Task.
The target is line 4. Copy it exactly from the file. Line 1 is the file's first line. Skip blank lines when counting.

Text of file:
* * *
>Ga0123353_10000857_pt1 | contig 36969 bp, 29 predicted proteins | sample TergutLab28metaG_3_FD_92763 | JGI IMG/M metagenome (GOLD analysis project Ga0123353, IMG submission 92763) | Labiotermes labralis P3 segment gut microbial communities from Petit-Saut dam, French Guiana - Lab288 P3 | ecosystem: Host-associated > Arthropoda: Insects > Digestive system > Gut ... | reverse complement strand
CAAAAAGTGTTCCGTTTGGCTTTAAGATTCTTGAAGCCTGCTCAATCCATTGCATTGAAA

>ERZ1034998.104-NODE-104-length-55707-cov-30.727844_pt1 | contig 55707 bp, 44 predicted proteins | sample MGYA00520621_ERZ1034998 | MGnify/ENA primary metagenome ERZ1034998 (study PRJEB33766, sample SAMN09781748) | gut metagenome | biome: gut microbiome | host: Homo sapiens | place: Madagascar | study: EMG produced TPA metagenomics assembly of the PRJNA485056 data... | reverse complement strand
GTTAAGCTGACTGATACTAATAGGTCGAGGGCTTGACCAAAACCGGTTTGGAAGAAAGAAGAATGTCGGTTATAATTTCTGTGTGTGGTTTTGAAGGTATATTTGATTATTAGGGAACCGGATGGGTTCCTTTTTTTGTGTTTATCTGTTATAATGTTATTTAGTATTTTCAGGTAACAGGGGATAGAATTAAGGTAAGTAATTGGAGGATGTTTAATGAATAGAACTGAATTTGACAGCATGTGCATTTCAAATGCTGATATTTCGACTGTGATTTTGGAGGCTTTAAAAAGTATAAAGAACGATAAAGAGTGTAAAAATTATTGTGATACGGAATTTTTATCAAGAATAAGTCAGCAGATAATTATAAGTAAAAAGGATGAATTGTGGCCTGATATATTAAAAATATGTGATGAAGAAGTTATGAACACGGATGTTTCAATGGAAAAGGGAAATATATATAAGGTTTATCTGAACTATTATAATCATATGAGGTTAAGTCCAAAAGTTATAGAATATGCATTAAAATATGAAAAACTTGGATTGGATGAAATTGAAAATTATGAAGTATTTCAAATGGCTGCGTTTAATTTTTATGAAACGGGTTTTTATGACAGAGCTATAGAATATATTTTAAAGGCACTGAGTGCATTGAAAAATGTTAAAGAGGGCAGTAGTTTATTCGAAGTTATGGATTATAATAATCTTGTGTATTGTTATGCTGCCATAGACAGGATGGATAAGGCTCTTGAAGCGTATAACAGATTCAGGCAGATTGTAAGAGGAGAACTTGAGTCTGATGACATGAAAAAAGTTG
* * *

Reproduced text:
GTTAAGCTGACTGATACTAATAGGTCGAGGGCTTGACCAAAACCGGTTTGGAAGAAAGAAGAATGTCGGTTATAATTTCTGTGTGTGGTTTTGAAGGTATATTTGATTATTAGGGAACCGGATGGGTTCCTTTTTTTGTGTTTATCTGTTATAATGTTATTTAGTATTTTCAGGTAACAGGGGATAGAATTAAGGTAAGTAATTGGAGGATGTTTAATGAATAGAACTGAATTTGACAGCATGTGCATTTCAAATGCTGATATTTCGACTGTGATTTTGGAGGCTTTAAAAAGTATAAAGAACGATAAAGAGTGTAAAAATTATTGTGATACGGAATTTTTATCAAGAATAAGTCAGCAGATAATTATAAGTAAAAAGGATGAATTGTGGCCTGATATATTAAAAATATGTGATGAAGAAGTTATGAACACGGATGTTTCAATGGAAAAGGGAAATATATATAAGGTTTATCTGAACTATTATAATCATATGAGGTTAAGTCCAAAAGTTATAGAATATGCATTAAAATATGAAAAACTTGGATTGGATGAAATTGAAAATTATGAAGTATTTCAAATGGCTGCGTTTAATTTTTATGAAACGGGTTTTTATGACAGAGCTATAGAATATATTTTAAAGGCACTGAGTGCATTGAAAAATGTTAAAGAGGGCAGTAGTTTATTCGAAGTTATGGATTATAATAATCTTGTGTATTGTTATGCTGCCATAGACAGGATGGATAAGGCTCTTGAAGCGTATAACAGATTCAGGCAGATTGTAAGAGGAGAACTTGAGTCTGATGACATGAAAAAAGTTG